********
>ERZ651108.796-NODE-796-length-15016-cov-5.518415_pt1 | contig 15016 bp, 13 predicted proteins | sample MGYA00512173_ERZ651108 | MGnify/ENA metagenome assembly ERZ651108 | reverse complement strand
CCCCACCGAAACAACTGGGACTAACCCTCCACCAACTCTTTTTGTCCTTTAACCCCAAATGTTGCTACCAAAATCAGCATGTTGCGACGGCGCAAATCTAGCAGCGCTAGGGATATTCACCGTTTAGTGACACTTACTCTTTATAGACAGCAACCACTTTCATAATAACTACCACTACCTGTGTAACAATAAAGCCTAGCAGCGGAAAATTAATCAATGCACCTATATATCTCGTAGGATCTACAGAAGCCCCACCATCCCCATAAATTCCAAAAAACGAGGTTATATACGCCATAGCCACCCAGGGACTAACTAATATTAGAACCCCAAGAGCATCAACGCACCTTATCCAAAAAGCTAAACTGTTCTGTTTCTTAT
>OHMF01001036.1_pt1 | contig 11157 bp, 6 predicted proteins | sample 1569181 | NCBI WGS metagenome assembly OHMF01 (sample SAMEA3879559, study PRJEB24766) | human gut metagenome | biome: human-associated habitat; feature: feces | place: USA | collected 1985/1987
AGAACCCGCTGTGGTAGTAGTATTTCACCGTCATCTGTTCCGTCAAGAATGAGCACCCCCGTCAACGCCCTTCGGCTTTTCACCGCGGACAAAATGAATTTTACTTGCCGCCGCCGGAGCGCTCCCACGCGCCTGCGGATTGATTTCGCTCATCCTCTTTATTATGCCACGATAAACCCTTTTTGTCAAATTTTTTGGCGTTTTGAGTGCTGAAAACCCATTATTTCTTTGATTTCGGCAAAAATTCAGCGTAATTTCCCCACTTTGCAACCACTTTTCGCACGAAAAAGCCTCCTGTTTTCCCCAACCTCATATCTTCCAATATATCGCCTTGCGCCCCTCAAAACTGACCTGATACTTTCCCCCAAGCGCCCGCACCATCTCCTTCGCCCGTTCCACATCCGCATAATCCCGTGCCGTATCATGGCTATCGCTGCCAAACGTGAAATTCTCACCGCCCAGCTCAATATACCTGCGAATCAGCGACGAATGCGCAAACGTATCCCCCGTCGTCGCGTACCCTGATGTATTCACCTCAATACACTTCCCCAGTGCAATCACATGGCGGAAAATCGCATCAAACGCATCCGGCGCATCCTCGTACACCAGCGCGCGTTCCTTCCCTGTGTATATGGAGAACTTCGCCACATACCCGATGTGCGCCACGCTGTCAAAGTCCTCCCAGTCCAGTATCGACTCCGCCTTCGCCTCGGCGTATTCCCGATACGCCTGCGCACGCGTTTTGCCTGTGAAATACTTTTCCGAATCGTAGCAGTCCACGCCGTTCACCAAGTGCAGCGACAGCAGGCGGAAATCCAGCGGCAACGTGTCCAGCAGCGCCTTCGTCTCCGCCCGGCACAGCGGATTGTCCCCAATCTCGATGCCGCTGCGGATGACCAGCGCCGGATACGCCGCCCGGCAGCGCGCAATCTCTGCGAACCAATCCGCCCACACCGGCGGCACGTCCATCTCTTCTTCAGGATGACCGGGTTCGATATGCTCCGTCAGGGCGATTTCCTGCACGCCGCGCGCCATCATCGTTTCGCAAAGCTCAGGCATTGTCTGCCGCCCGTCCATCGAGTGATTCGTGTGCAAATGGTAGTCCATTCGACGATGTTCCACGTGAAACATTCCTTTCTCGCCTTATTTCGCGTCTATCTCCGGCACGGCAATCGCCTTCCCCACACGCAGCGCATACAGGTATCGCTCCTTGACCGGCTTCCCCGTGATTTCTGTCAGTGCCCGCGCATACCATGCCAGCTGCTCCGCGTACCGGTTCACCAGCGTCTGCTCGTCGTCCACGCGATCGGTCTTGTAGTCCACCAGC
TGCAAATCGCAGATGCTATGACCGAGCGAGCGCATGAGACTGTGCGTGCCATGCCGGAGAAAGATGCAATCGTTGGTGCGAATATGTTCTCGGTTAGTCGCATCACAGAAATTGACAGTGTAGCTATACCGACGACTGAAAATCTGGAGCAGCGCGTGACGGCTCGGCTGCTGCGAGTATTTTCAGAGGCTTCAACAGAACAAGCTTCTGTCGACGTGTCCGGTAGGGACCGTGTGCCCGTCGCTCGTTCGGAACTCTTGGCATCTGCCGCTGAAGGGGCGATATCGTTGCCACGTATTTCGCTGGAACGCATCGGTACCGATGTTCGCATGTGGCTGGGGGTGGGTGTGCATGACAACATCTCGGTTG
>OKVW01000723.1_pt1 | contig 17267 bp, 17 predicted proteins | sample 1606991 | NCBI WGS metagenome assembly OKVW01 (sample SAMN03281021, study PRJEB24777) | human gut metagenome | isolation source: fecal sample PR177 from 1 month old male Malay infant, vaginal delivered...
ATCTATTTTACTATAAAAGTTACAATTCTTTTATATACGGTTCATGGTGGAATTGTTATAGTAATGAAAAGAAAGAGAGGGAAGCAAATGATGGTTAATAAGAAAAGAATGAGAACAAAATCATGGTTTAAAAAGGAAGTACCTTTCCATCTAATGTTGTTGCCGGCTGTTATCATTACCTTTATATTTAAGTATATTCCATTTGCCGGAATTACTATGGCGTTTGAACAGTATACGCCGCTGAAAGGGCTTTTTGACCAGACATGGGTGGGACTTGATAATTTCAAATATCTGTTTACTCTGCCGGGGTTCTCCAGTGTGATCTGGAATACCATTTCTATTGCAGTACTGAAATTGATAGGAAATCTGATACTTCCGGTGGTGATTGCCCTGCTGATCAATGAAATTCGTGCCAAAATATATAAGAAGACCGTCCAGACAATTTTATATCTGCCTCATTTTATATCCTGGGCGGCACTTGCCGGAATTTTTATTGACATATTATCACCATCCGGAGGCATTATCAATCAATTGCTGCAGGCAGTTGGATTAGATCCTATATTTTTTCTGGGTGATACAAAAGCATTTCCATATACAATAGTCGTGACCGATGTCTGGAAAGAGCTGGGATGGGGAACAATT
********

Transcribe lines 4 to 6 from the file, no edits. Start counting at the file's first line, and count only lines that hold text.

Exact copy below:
AGAACCCGCTGTGGTAGTAGTATTTCACCGTCATCTGTTCCGTCAAGAATGAGCACCCCCGTCAACGCCCTTCGGCTTTTCACCGCGGACAAAATGAATTTTACTTGCCGCCGCCGGAGCGCTCCCACGCGCCTGCGGATTGATTTCGCTCATCCTCTTTATTATGCCACGATAAACCCTTTTTGTCAAATTTTTTGGCGTTTTGAGTGCTGAAAACCCATTATTTCTTTGATTTCGGCAAAAATTCAGCGTAATTTCCCCACTTTGCAACCACTTTTCGCACGAAAAAGCCTCCTGTTTTCCCCAACCTCATATCTTCCAATATATCGCCTTGCGCCCCTCAAAACTGACCTGATACTTTCCCCCAAGCGCCCGCACCATCTCCTTCGCCCGTTCCACATCCGCATAATCCCGTGCCGTATCATGGCTATCGCTGCCAAACGTGAAATTCTCACCGCCCAGCTCAATATACCTGCGAATCAGCGACGAATGCGCAAACGTATCCCCCGTCGTCGCGTACCCTGATGTATTCACCTCAATACACTTCCCCAGTGCAATCACATGGCGGAAAATCGCATCAAACGCATCCGGCGCATCCTCGTACACCAGCGCGCGTTCCTTCCCTGTGTATATGGAGAACTTCGCCACATACCCGATGTGCGCCACGCTGTCAAAGTCCTCCCAGTCCAGTATCGACTCCGCCTTCGCCTCGGCGTATTCCCGATACGCCTGCGCACGCGTTTTGCCTGTGAAATACTTTTCCGAATCGTAGCAGTCCACGCCGTTCACCAAGTGCAGCGACAGCAGGCGGAAATCCAGCGGCAACGTGTCCAGCAGCGCCTTCGTCTCCGCCCGGCACAGCGGATTGTCCCCAATCTCGATGCCGCTGCGGATGACCAGCGCCGGATACGCCGCCCGGCAGCGCGCAATCTCTGCGAACCAATCCGCCCACACCGGCGGCACGTCCATCTCTTCTTCAGGATGACCGGGTTCGATATGCTCCGTCAGGGCGATTTCCTGCACGCCGCGCGCCATCATCGTTTCGCAAAGCTCAGGCATTGTCTGCCGCCCGTCCATCGAGTGATTCGTGTGCAAATGGTAGTCCATTCGACGATGTTCCACGTGAAACATTCCTTTCTCGCCTTATTTCGCGTCTATCTCCGGCACGGCAATCGCCTTCCCCACACGCAGCGCATACAGGTATCGCTCCTTGACCGGCTTCCCCGTGATTTCTGTCAGTGCCCGCGCATACCATGCCAGCTGCTCCGCGTACCGGTTCACCAGCGTCTGCTCGTCGTCCACGCGATCGGTCTTGTAGTCCACCAGC
TGCAAATCGCAGATGCTATGACCGAGCGAGCGCATGAGACTGTGCGTGCCATGCCGGAGAAAGATGCAATCGTTGGTGCGAATATGTTCTCGGTTAGTCGCATCACAGAAATTGACAGTGTAGCTATACCGACGACTGAAAATCTGGAGCAGCGCGTGACGGCTCGGCTGCTGCGAGTATTTTCAGAGGCTTCAACAGAACAAGCTTCTGTCGACGTGTCCGGTAGGGACCGTGTGCCCGTCGCTCGTTCGGAACTCTTGGCATCTGCCGCTGAAGGGGCGATATCGTTGCCACGTATTTCGCTGGAACGCATCGGTACCGATGTTCGCATGTGGCTGGGGGTGGGTGTGCATGACAACATCTCGGTTG
>OKVW01000723.1_pt1 | contig 17267 bp, 17 predicted proteins | sample 1606991 | NCBI WGS metagenome assembly OKVW01 (sample SAMN03281021, study PRJEB24777) | human gut metagenome | isolation source: fecal sample PR177 from 1 month old male Malay infant, vaginal delivered...